Spatial subdivision of complex indoor environments for 3D indoor navigation
Sep 28, 2017

A new paper has been published:

Spatial subdivision of complex indoor environments for 3D indoor navigation. Abdoulaye A. Diakité and Sisi Zlatanova. International Journal of Geographical Information Science, 2017.
author = {Abdoulaye A. Diakité and Sisi Zlatanova},
title = {Spatial subdivision of complex indoor environments for 3D indoor navigation},
journal = {International Journal of Geographical Information Science},
year  = {2018},
publisher = {Taylor & Francis},
doi = {10.1080/13658816.2017.1376066},
URL = {},
eprint = {}

As we realize that we spend most of our time in increasingly complex indoor environments, applications to assist indoor activities (e.g. guidance) have gained a lot of attention in the recent years. The advances in ubiquitous computing made possible the development of several spatial models intending to support context-aware and fine-grained indoor navigation systems. However, the available models often rely on simplified representations (e.g. 2D plans) and ignore the indoor features (e.g. furniture), thereby missing to reflect the complexity of the indoor environment. In this paper, we introduce the Flexible Space Subdivision framework (FSS) that allows to automatically identify the spaces that can be used for indoor navigation purpose. We propose a classification of indoor objects based on their ability to autonomously change location and we define a spatial subdivision of the indoor environment based on the classified objects and their functions. The framework can consider any 3D indoor configuration, the static and dynamic activities it hosts and it enables the possibility to consider all types of locomotion (e.g. walking, flying, etc.). It relies on input 3D models with geometric, semantic and topological information and identifies a set of subspaces with dedicated properties. We assess the framework against criteria defined in previous researches and we provide an example.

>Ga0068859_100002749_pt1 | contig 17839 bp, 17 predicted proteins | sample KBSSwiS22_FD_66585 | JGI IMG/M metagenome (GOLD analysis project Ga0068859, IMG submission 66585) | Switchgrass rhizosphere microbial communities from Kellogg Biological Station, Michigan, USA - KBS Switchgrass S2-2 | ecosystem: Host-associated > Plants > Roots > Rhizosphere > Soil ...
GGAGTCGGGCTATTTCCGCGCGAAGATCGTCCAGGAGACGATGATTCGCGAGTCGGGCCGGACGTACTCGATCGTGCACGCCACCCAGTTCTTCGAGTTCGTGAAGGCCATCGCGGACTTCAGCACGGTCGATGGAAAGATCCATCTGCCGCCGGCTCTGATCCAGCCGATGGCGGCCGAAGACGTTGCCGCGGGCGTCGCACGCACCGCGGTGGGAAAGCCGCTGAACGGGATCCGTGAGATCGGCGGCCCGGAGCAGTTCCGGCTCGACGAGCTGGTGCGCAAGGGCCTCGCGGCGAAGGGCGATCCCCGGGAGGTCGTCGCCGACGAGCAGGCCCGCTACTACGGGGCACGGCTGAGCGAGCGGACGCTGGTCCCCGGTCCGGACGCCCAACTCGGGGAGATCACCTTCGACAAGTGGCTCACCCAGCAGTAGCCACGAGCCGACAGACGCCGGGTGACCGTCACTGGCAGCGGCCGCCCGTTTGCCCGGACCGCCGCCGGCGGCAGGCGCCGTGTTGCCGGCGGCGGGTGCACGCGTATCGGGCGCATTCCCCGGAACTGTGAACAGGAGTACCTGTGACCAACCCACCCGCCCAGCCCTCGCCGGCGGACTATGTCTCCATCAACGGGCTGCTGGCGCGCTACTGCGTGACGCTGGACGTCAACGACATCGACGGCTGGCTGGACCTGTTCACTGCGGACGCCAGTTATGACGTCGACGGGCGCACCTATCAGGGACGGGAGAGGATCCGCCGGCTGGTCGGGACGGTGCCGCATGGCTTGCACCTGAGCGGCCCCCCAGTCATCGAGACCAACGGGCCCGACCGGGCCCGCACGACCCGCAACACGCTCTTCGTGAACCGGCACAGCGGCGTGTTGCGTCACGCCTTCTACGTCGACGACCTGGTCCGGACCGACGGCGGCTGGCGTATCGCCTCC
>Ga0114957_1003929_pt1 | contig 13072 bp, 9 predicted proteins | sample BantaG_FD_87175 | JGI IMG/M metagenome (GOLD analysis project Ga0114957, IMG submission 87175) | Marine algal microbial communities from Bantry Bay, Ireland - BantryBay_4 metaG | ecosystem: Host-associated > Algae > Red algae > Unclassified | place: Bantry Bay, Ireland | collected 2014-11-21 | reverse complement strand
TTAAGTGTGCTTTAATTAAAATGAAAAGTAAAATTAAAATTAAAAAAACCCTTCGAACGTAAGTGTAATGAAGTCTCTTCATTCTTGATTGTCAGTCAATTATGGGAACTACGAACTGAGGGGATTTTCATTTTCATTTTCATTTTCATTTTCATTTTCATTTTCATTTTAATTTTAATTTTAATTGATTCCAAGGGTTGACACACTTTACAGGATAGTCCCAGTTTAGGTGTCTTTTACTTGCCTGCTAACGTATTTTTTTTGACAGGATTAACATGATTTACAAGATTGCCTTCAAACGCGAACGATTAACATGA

The outcome of this paper stands as a milestone in the NWO/M4S SIMs3D project that is aiming to provide support for advanced navigation in context of emergency in large buildings. The paper is available at the IJGIS journal’s website (open access).